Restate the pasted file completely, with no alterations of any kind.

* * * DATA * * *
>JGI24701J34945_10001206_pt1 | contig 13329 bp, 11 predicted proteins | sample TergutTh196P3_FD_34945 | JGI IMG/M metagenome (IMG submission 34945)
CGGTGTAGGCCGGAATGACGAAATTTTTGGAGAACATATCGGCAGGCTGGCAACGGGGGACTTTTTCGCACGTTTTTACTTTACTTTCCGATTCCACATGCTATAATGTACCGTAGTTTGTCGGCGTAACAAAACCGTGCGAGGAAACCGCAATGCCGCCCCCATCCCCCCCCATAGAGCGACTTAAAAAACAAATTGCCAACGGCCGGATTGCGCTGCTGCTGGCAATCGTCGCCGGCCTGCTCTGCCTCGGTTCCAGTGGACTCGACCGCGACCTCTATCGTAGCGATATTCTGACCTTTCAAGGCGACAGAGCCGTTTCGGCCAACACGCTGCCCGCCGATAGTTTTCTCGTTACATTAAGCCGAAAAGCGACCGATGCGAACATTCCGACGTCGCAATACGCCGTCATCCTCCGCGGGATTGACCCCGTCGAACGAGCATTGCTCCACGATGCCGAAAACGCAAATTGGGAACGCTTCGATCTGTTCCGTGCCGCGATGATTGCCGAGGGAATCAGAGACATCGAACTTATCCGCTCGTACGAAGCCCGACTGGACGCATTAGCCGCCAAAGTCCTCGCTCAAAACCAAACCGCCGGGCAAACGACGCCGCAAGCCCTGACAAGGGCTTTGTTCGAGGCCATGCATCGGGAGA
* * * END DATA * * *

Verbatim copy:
>JGI24701J34945_10001206_pt1 | contig 13329 bp, 11 predicted proteins | sample TergutTh196P3_FD_34945 | JGI IMG/M metagenome (IMG submission 34945)
CGGTGTAGGCCGGAATGACGAAATTTTTGGAGAACATATCGGCAGGCTGGCAACGGGGGACTTTTTCGCACGTTTTTACTTTACTTTCCGATTCCACATGCTATAATGTACCGTAGTTTGTCGGCGTAACAAAACCGTGCGAGGAAACCGCAATGCCGCCCCCATCCCCCCCCATAGAGCGACTTAAAAAACAAATTGCCAACGGCCGGATTGCGCTGCTGCTGGCAATCGTCGCCGGCCTGCTCTGCCTCGGTTCCAGTGGACTCGACCGCGACCTCTATCGTAGCGATATTCTGACCTTTCAAGGCGACAGAGCCGTTTCGGCCAACACGCTGCCCGCCGATAGTTTTCTCGTTACATTAAGCCGAAAAGCGACCGATGCGAACATTCCGACGTCGCAATACGCCGTCATCCTCCGCGGGATTGACCCCGTCGAACGAGCATTGCTCCACGATGCCGAAAACGCAAATTGGGAACGCTTCGATCTGTTCCGTGCCGCGATGATTGCCGAGGGAATCAGAGACATCGAACTTATCCGCTCGTACGAAGCCCGACTGGACGCATTAGCCGCCAAAGTCCTCGCTCAAAACCAAACCGCCGGGCAAACGACGCCGCAAGCCCTGACAAGGGCTTTGTTCGAGGCCATGCATCGGGAGA